Rick o’ Connel – Character Breakdown – Jóhannes Magnusson
For this project I used zbrush for sculpting, maya for some blockout meshes (the gun and buckles e.t.c), hair and uv´s, Marvelous Designer for clothes, Topogun for retopology, Marmoset Toolbag for baking, Substance Painter for texturing and finally Unreal engine for rendering.
Inspiration And Reference
I wanted to make a character that I had not seen done before in 3d, and being a fan of the action adventure genre with a touch of ancient mystery I thought making Rick o’Connell from the Mummy would be something fun to do.
For references I started looking for images on gettyimages.com for Brendan Fraser´s face, as well as buying the first two Mummy movies and screen grabbing a bunch from there.
I actually made a big mistake in the beginning by collecting far too much reference for the face from different sources that had very different camera settings, which had me confused for a long time. I ended up mostly using a few images that went into the “curated reference” part of my reference board. Those were images all taken in the same year and had a similar focal length etc.
The screenshots I took from the movie were a great reference for the outfit though.
I made all of the clothing for this character in Marvelous Designer. Marvelous turned out to be pretty handy for making boots as well, something I’ve usually sculpted in ZBrush but my mentor recommended I do in Marvelous instead.
The process of doing the boots was a little hard to wrap my head around at first but it works nicely and is a nice addition to my toolbox.
As powerful as Marvelous is, all the clothing got an additional sculpting pass in ZBrush. A lot of people like to make new and clean geometry for what they export out of Marvelous to get a headstart on the retopo and good geometry for sculpting, and I used to do that as well but now I just quadrangulate my mesh in Marvelous and send it straight to ZBrush for sculpting and I find that works better and faster for me.
Anything that is not cloth was modeled in Maya/ZBrush. The guns I blocked out in Maya and then brought into ZBrush, creased the edges, dynameshed and polished, a fairly straightforward process, pretty much the process Simon Fuchs shows in his tutorials.
I sculpted the head and body for the character from a sphere in ZBrush and did the retopo for them in Topogun/Maya, the pore detail was made with maps from texture XYZ.
Game hair has been one of my biggest struggles in 3d so far and for this character, I remade the hairstyle from scratch six times before I got it to where it ended up.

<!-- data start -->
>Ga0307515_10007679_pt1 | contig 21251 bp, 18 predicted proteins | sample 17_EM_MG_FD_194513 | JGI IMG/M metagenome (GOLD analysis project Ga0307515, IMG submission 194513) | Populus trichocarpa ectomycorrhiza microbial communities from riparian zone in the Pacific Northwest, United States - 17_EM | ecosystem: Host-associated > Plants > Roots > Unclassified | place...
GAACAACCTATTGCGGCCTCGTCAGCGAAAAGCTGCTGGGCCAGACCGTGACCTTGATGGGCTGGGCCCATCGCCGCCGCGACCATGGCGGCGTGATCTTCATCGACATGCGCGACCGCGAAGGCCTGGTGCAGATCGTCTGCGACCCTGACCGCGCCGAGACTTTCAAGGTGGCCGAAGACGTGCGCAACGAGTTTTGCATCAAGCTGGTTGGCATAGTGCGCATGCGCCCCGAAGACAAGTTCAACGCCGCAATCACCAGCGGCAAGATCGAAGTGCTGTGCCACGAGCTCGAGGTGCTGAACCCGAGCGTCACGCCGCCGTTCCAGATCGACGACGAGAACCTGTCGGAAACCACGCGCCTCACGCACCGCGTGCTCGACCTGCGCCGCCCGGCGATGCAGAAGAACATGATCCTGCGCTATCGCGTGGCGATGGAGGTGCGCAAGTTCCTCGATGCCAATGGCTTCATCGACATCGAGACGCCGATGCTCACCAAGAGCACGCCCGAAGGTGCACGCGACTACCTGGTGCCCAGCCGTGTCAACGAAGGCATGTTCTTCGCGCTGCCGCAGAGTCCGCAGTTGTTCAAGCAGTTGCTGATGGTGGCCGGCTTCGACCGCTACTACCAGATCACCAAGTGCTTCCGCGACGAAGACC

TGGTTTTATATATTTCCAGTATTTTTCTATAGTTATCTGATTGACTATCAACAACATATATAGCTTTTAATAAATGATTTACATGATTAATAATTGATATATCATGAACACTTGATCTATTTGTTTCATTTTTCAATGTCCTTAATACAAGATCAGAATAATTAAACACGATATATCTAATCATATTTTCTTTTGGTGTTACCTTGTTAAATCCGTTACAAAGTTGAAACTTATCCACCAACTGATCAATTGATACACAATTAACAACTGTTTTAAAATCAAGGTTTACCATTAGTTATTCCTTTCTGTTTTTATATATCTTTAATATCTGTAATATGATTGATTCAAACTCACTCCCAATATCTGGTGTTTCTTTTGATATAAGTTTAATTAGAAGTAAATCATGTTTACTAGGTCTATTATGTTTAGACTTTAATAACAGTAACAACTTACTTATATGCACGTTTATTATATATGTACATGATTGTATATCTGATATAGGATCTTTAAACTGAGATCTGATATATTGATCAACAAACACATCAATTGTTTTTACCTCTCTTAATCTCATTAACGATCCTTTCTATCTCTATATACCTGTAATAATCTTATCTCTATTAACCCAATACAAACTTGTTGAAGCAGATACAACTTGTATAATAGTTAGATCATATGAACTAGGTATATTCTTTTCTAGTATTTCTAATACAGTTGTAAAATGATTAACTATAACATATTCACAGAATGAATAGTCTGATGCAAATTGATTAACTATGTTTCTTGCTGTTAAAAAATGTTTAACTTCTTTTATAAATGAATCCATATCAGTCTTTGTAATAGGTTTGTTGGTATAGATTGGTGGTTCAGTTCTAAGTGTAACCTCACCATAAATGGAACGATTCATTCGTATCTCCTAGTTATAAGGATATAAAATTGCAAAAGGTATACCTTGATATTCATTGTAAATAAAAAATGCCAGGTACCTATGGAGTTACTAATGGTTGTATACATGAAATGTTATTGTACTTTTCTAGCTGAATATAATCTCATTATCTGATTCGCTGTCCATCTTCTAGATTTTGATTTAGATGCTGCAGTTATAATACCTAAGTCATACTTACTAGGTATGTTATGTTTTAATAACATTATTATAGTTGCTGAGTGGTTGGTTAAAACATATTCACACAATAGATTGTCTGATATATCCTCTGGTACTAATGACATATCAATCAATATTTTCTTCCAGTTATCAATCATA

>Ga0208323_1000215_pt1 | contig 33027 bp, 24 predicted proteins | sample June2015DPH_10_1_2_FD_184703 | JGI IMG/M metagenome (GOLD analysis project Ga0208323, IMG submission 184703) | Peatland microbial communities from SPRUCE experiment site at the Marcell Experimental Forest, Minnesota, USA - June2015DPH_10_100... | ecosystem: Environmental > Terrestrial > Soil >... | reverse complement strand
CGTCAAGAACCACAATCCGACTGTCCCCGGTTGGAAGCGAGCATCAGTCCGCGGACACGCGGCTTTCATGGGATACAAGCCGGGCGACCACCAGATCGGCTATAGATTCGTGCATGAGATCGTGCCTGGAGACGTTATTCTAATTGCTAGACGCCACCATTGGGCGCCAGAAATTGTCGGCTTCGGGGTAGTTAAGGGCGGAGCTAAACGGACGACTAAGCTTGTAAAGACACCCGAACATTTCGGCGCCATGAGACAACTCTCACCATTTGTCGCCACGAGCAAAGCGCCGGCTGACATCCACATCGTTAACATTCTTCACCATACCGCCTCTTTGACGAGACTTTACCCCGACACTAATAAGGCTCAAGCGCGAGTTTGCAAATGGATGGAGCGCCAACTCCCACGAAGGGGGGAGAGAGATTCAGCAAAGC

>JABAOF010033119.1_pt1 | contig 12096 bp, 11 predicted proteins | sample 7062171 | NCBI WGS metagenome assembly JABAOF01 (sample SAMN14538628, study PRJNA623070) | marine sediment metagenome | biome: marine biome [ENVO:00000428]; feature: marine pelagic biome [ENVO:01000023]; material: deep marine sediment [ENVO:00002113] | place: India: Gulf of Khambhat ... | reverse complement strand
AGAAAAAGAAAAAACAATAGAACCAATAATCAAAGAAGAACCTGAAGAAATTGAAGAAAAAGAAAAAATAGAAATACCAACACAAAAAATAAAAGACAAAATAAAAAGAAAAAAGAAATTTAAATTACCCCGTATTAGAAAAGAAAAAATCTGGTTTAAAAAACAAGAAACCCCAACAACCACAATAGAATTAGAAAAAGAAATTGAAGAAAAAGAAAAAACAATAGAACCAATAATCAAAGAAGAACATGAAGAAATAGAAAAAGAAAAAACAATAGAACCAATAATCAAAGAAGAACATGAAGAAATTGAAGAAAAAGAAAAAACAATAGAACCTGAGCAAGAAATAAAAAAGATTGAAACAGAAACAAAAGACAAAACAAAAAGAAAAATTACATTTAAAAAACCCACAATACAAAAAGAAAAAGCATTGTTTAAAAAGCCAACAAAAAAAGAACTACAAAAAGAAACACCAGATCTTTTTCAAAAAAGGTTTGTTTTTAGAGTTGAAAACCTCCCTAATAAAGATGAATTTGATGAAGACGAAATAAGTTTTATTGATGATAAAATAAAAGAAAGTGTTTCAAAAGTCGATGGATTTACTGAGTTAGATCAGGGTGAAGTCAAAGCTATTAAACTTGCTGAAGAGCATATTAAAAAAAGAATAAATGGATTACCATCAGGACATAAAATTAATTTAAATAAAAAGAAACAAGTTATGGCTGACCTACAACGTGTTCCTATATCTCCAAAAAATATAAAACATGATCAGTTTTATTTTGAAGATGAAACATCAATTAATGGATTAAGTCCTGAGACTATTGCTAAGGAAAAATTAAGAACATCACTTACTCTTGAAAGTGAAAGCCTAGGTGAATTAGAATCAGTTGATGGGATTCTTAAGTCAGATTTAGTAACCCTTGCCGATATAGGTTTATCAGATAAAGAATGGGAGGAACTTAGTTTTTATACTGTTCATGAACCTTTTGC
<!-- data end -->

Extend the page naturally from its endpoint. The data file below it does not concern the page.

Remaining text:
I like trying different tools, so this time I used Coiffure, a plugin for Maya that makes the process of generating hair textures with XGen very smooth.
For placing the hair cards I used another Maya plugin called GS CurveTools, a very handy tool that lets you control your cards with splines. GS CurveTools allows you to organize your splines in layers, and I made heavy use of that.
I discovered the hard way during my first attempts at making the hair that staying organized was pretty important here.
I made clumps out of my cards, bound them to a spline and started placing them from the back of the head and worked my way up the scalp.
Towards the end, I started color-coding my splines so I could more easily spot which clumps I was using and where.
Topology, Uv´s And Baking
For retopo I use Topogun for the most part, for simple things I tend to jump into Maya but for anything more than the most basic probs I prefer Topogun as it has more powerful tools.
Even though this is a personal project, all the topology is made as if it were done for production. I split my UV’s into upper body, lower body, head and guns. So four UV sets excluding the hair and things like eyes.
All my UV’s are made in Maya which has really nice uv tools these days. That being said Rizom UV is on my list of things to try and I’ll probably give that a go soon.
I do all my baking in Marmoset Toolbag. The control it offers by letting you sculpt on the cage is the reason why I love it, although the high-quality bakes and speed are pretty great too.
For the head, I started with a base texture from texture XYZ and painted it on top of it in Substance Painter to better match the skin color of the actor.
All the other textures were done from the start in Substance Painter. For this character I didn’t use a whole lot of smart materials or smart masks, instead, I mostly used stencils and hand painting.
Not that the generators are bad but they’re not great for making unique detail, instead they tend to just make everything uniformly worn, which is fine as a starting point but then I always erase some stuff and add unique details on top.